The Act of February 28, 1844, by which the University of Mississippi was created, designated certain individuals as trustees and constituted them and their successors as a body politic to be known as "The University of Mississippi." *Page 298 Such trustees were not such as are defined by the law of trusts. They were the managing board or head of the university, and then and now constitute the University of Mississippi, created by the State through its Legislature which, under its act of creation (Sec. 5) retains the right to repeal the entire act; its property is owned by the State and the university is as an arm of the State, the State itself. State v. Vicksburg N.R.R. Co.,51 Miss. 361, 365; Oklahoma, etc., College v. Willis, 6 Okla. 593, 52 P. 921, 40 L.R.A. 677; McDonald v. University of Kentucky,225 Ky. 205, 7 S.W.2d 1046; University v. Maultsby, 43 N.C. 257; Trustees of University of Alabama v. Winston, 5 Stew. P. (Ala.), 17; Dart v. Houston, 22 Ga. 506. The acts creating the colleges now known as Mississippi State College (February 28, 1878) and Mississippi State College for Women (March 12, 1884, Laws 1884, chap. 30) must be similarly construed, and such construction is not at all affected by Chapter 127 of the Laws of 1932, creating a single board of trustees for all the state institutions of higher learning.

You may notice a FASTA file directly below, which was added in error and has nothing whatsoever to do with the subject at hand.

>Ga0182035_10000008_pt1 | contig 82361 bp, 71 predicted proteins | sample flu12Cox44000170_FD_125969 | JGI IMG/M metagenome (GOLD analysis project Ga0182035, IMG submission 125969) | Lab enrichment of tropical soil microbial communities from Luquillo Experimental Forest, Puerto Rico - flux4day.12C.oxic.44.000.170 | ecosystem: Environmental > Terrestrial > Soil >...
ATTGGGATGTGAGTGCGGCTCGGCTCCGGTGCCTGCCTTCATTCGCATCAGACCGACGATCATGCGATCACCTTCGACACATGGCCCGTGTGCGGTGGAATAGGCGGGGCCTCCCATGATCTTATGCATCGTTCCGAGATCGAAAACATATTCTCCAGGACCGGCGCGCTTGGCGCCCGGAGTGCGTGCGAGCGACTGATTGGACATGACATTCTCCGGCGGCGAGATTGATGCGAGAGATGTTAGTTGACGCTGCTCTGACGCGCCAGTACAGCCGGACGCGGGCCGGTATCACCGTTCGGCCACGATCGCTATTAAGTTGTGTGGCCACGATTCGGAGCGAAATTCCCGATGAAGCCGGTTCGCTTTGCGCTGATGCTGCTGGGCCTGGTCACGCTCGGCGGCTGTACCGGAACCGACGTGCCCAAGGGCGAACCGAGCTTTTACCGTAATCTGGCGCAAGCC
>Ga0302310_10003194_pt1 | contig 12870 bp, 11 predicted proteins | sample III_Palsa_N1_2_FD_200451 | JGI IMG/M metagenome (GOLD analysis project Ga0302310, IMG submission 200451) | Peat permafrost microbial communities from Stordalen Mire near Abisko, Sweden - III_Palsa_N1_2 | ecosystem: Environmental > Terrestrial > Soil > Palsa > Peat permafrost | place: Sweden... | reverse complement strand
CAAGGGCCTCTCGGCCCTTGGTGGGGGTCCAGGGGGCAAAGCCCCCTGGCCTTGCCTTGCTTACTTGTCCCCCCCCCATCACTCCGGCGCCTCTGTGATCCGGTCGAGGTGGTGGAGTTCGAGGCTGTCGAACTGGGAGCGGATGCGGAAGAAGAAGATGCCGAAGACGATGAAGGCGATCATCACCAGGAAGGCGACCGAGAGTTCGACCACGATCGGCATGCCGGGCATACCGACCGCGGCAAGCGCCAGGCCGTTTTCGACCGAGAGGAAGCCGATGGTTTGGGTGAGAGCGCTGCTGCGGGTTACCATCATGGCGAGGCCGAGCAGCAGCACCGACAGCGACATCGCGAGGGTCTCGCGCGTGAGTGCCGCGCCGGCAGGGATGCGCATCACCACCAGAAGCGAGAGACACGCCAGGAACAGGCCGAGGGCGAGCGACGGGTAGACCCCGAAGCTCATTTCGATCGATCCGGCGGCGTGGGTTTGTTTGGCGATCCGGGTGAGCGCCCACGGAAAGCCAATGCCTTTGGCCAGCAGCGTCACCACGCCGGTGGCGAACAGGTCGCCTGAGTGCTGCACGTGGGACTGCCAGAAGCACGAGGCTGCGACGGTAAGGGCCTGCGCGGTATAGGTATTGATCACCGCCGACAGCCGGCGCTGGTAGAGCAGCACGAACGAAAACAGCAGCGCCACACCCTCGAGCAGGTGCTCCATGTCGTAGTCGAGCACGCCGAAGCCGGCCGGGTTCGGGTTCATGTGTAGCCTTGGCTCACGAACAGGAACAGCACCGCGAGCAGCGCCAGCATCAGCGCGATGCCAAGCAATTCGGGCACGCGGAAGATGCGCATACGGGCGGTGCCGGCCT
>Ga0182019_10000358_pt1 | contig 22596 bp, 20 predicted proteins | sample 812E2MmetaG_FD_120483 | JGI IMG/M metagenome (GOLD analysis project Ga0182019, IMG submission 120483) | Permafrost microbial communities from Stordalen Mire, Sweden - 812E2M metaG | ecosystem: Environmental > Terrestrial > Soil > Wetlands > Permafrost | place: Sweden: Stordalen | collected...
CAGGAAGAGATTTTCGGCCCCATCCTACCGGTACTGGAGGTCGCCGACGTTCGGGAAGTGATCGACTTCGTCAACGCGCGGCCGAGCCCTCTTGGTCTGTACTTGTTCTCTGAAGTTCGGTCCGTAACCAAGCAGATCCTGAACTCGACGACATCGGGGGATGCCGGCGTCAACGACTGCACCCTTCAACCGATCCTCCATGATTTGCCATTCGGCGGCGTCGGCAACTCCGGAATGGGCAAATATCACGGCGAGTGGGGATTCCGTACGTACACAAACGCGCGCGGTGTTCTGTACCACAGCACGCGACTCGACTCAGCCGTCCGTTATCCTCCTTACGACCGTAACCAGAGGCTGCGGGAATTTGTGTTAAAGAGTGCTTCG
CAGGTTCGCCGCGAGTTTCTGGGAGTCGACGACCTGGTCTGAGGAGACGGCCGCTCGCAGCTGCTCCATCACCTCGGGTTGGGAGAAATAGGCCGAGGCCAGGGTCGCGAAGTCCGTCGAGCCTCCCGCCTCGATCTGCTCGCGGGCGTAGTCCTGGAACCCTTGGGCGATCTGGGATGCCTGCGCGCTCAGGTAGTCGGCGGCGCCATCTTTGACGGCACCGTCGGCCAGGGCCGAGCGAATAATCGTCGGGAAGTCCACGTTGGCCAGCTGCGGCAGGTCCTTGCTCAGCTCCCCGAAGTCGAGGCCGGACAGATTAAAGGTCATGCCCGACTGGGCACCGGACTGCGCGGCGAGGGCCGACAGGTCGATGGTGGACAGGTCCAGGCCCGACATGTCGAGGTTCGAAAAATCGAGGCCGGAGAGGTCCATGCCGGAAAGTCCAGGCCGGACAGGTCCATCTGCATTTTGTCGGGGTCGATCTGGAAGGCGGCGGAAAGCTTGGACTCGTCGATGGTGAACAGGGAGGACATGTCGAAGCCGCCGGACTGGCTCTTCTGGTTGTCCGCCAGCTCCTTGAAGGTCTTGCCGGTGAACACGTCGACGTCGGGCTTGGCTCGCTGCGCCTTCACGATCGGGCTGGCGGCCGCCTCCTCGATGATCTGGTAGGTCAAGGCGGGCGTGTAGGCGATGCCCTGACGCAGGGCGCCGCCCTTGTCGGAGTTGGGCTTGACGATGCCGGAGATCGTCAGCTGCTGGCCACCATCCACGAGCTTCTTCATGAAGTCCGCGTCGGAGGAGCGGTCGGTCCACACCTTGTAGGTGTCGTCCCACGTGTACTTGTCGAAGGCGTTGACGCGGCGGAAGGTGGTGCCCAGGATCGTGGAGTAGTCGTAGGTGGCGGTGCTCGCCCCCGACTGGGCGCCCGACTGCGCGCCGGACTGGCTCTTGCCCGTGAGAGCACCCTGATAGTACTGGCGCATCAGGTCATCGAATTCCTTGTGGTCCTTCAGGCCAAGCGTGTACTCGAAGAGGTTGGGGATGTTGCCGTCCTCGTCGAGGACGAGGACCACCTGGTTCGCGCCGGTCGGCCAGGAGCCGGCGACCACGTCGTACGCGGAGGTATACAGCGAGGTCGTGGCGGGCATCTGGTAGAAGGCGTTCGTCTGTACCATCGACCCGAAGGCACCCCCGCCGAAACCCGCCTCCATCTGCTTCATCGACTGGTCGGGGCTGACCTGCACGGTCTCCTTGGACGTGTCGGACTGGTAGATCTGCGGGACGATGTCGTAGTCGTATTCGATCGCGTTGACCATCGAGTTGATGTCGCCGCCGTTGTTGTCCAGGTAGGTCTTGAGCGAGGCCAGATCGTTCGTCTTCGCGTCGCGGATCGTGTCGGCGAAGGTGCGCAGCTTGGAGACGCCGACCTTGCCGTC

We pass, therefore, to the question whether the State, as a legatee, comes within the prohibition of Section 269 of the Constitution and Section 3564, Code 1930. By resorting merely to well-known principles of statutory construction, it is evident that the State may not be restricted in its sovereignty except by the specific provisions of its statutes. Josselyn v. Stone et al., 28 Miss. 753; Turner v. City of Hattiesburg, 98 Miss. 337, 53 So. 681; Feemster v. City of Tupelo, 121 Miss. 733, 83 So. 804; State Teachers' College v. Morris, 165 Miss. 758,144 So. 374; Sedgwick, Construction of Statutory and Constitutional Law (1874 Ed.), p. 337.

In Josselyn v. Stone, supra, the Court said: "It is the settled doctrine that the general words of a statute do not include the State, or affect her rights, unless she be specially named, or it be clear and indisputable from the act that it was intended to include the State." It *Page 299 was further held in City of Jackson v. State, 156 Miss. 306,126 So. 2, 4: "It is undoubtedly the general rule that, where the effect of a statute is to restrict the rights of, or impose liabilities upon, the state or its political subdivisions, it will be held to be inapplicable to them, unless they are included expressly or by necessary implication." See also 59 C.J. 1103, Sec. 653.

Certainly it cannot be held that the State of Mississippi "by necessary implication" restricted its own powers and prerogatives by Section 269 (Code 1930, Sec. 3564). Section 17 of the Constitution forbids the taking of private property for public use "except on due compensation being first made to the owner." This language is clear and unambiguous. Yet it is not to be construed as requiring such prepayment by the State, dependence upon whose public faith and credit being a proper requirement in recognition of its sovereignty. Hinds County et al. v. Johnson et al., 133 Miss. 591, 98 So. 95; State Highway Commission v. Buchanan, 175 Miss. 157, 165 So. 795, 166 So. 537.